It’s on the syllabus: Collecting data

Every faculty member fields questions about content or expectations that are clearly articulated on the syllabus. Knowing this, be sure to collect existing information before asking faculty to gather information and consider the information in light of the unprecedented context we have faced. Using trend line or historically data allowed me to gain a richer understanding of the impact of COVID-19 while identifying opportunities that may not have been as apparent. Let me first provide some examples of how you can collect and analyze course level data.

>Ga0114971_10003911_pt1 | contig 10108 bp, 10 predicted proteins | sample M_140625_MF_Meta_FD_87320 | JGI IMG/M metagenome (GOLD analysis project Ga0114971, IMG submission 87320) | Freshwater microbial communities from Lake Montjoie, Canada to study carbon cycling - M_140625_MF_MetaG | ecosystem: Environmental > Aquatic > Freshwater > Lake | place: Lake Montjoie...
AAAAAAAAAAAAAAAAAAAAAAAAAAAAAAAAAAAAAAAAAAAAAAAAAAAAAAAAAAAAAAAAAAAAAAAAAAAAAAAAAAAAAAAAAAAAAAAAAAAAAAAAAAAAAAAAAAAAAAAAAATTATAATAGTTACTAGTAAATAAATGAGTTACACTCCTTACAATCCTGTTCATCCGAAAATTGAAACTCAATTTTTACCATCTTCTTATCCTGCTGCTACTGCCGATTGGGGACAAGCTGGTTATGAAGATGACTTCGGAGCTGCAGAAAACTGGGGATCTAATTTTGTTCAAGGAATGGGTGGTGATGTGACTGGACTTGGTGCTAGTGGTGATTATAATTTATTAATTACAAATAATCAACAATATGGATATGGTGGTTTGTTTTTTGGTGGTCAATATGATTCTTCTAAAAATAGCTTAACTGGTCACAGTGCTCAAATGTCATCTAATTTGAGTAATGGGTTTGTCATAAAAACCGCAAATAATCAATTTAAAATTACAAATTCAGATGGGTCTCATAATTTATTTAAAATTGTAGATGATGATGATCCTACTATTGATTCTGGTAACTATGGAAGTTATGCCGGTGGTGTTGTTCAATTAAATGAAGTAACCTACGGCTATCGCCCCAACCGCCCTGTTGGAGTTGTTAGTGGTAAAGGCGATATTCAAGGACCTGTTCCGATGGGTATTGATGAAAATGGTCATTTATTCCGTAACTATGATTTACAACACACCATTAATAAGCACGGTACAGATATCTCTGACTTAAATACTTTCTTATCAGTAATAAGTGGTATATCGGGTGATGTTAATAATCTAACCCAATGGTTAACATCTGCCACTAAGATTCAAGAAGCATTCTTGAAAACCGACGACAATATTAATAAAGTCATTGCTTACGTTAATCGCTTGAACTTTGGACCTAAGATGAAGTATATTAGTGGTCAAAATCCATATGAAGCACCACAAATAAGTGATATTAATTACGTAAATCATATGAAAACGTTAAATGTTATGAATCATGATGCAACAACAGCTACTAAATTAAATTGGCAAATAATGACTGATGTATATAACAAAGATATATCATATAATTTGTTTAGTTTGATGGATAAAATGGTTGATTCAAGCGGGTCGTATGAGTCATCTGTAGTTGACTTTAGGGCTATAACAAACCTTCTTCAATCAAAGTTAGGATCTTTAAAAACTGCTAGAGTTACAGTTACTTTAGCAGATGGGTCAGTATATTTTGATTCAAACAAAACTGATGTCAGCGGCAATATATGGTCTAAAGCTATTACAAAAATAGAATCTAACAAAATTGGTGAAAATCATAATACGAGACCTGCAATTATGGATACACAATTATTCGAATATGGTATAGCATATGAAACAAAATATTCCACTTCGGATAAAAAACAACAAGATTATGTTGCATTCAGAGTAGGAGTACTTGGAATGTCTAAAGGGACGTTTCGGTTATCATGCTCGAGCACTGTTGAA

Student course evaluations provide both a quantitative and qualitative snapshot of a single moment in time and often on a single item. Shifting to a cross-item analysis or historical comparison can reveal opportunities for faculty to continue or adjust. For example, how do items scored on a Likert-scale related to faculty “caring” or “availability” compare to past assessments and to each other? If students’ scores of caring and availability both increased from past years this suggests that remote office hours were successful. In the qualitative comments, what comments are paired? For example, does “hardest semester” pair with “learning” or “unavailable”? If the former, the students felt challenged, while the latter indicates they felt disconnected. Similarly, does “didn’t think I could” pair with “surprise” or “stress”? Gathering and reflecting on this data will help you identify opportunities for improvement that may not have been as apparent during pre-COVID semesters.